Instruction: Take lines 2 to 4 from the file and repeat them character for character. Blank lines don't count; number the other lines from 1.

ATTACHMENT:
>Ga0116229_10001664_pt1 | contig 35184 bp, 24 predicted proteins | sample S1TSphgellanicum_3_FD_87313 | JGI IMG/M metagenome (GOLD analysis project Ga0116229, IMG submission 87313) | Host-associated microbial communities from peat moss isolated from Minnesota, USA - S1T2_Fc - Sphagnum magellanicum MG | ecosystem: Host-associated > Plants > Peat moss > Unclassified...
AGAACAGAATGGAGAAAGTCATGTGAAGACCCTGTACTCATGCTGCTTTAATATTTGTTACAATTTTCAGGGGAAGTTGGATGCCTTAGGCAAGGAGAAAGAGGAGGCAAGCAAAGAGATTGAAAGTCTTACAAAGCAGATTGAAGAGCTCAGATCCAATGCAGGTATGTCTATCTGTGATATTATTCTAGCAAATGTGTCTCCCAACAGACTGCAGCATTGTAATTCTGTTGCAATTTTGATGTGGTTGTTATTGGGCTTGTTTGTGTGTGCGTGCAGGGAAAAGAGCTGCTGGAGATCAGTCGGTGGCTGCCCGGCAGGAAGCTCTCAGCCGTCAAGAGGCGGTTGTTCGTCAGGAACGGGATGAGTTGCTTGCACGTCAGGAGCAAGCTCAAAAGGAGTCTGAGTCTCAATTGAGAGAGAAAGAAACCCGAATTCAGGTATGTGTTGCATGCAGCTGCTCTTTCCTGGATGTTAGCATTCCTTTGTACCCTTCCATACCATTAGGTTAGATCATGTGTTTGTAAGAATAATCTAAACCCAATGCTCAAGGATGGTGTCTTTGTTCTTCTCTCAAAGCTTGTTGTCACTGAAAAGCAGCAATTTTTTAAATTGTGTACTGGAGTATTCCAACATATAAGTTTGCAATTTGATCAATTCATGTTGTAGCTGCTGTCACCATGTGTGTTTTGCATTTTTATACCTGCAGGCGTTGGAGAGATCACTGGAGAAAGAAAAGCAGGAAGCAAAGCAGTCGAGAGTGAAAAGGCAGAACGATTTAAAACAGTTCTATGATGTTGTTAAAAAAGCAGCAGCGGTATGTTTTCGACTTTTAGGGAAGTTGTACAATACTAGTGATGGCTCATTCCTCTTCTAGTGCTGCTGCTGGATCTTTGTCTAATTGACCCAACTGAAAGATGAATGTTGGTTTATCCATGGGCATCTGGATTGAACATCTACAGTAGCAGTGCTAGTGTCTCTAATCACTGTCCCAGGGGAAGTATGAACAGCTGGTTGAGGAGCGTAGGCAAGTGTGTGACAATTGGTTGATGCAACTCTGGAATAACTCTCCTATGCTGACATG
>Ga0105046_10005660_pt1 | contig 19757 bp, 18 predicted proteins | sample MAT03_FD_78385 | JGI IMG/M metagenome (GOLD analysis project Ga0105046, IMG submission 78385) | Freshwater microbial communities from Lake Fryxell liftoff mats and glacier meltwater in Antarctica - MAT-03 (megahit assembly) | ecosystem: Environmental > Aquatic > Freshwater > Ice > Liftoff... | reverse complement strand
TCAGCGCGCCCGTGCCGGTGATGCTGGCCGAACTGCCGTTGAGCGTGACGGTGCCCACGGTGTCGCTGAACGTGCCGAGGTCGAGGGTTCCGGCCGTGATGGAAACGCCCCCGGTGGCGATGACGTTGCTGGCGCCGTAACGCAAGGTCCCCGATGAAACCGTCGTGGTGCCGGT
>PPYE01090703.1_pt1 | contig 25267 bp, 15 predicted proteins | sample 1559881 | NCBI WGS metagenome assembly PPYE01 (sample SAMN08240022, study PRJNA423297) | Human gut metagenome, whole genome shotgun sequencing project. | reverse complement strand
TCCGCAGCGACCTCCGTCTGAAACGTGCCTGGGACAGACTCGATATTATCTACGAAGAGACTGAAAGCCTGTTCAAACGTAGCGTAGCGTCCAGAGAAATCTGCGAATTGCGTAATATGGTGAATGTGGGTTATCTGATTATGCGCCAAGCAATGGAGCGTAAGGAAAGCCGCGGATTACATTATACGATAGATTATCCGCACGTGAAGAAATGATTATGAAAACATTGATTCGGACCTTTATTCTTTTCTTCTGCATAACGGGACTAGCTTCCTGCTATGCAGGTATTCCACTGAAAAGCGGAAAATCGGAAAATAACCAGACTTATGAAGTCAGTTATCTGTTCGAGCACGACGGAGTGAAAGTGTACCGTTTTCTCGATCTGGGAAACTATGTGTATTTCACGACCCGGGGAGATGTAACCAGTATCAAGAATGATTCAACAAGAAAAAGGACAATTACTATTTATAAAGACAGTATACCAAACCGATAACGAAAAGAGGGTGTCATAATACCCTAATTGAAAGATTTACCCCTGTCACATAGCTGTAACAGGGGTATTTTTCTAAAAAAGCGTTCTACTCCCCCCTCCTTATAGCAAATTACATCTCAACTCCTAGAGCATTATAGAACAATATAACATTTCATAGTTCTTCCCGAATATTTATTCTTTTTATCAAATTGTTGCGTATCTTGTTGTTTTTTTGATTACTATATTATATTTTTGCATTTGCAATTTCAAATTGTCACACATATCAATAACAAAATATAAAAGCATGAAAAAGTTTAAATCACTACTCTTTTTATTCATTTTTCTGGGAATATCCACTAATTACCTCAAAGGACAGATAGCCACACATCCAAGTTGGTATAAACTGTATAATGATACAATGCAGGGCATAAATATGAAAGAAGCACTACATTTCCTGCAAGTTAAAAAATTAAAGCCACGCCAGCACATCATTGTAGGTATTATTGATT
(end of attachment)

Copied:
AGAACAGAATGGAGAAAGTCATGTGAAGACCCTGTACTCATGCTGCTTTAATATTTGTTACAATTTTCAGGGGAAGTTGGATGCCTTAGGCAAGGAGAAAGAGGAGGCAAGCAAAGAGATTGAAAGTCTTACAAAGCAGATTGAAGAGCTCAGATCCAATGCAGGTATGTCTATCTGTGATATTATTCTAGCAAATGTGTCTCCCAACAGACTGCAGCATTGTAATTCTGTTGCAATTTTGATGTGGTTGTTATTGGGCTTGTTTGTGTGTGCGTGCAGGGAAAAGAGCTGCTGGAGATCAGTCGGTGGCTGCCCGGCAGGAAGCTCTCAGCCGTCAAGAGGCGGTTGTTCGTCAGGAACGGGATGAGTTGCTTGCACGTCAGGAGCAAGCTCAAAAGGAGTCTGAGTCTCAATTGAGAGAGAAAGAAACCCGAATTCAGGTATGTGTTGCATGCAGCTGCTCTTTCCTGGATGTTAGCATTCCTTTGTACCCTTCCATACCATTAGGTTAGATCATGTGTTTGTAAGAATAATCTAAACCCAATGCTCAAGGATGGTGTCTTTGTTCTTCTCTCAAAGCTTGTTGTCACTGAAAAGCAGCAATTTTTTAAATTGTGTACTGGAGTATTCCAACATATAAGTTTGCAATTTGATCAATTCATGTTGTAGCTGCTGTCACCATGTGTGTTTTGCATTTTTATACCTGCAGGCGTTGGAGAGATCACTGGAGAAAGAAAAGCAGGAAGCAAAGCAGTCGAGAGTGAAAAGGCAGAACGATTTAAAACAGTTCTATGATGTTGTTAAAAAAGCAGCAGCGGTATGTTTTCGACTTTTAGGGAAGTTGTACAATACTAGTGATGGCTCATTCCTCTTCTAGTGCTGCTGCTGGATCTTTGTCTAATTGACCCAACTGAAAGATGAATGTTGGTTTATCCATGGGCATCTGGATTGAACATCTACAGTAGCAGTGCTAGTGTCTCTAATCACTGTCCCAGGGGAAGTATGAACAGCTGGTTGAGGAGCGTAGGCAAGTGTGTGACAATTGGTTGATGCAACTCTGGAATAACTCTCCTATGCTGACATG
>Ga0105046_10005660_pt1 | contig 19757 bp, 18 predicted proteins | sample MAT03_FD_78385 | JGI IMG/M metagenome (GOLD analysis project Ga0105046, IMG submission 78385) | Freshwater microbial communities from Lake Fryxell liftoff mats and glacier meltwater in Antarctica - MAT-03 (megahit assembly) | ecosystem: Environmental > Aquatic > Freshwater > Ice > Liftoff... | reverse complement strand
TCAGCGCGCCCGTGCCGGTGATGCTGGCCGAACTGCCGTTGAGCGTGACGGTGCCCACGGTGTCGCTGAACGTGCCGAGGTCGAGGGTTCCGGCCGTGATGGAAACGCCCCCGGTGGCGATGACGTTGCTGGCGCCGTAACGCAAGGTCCCCGATGAAACCGTCGTGGTGCCGGT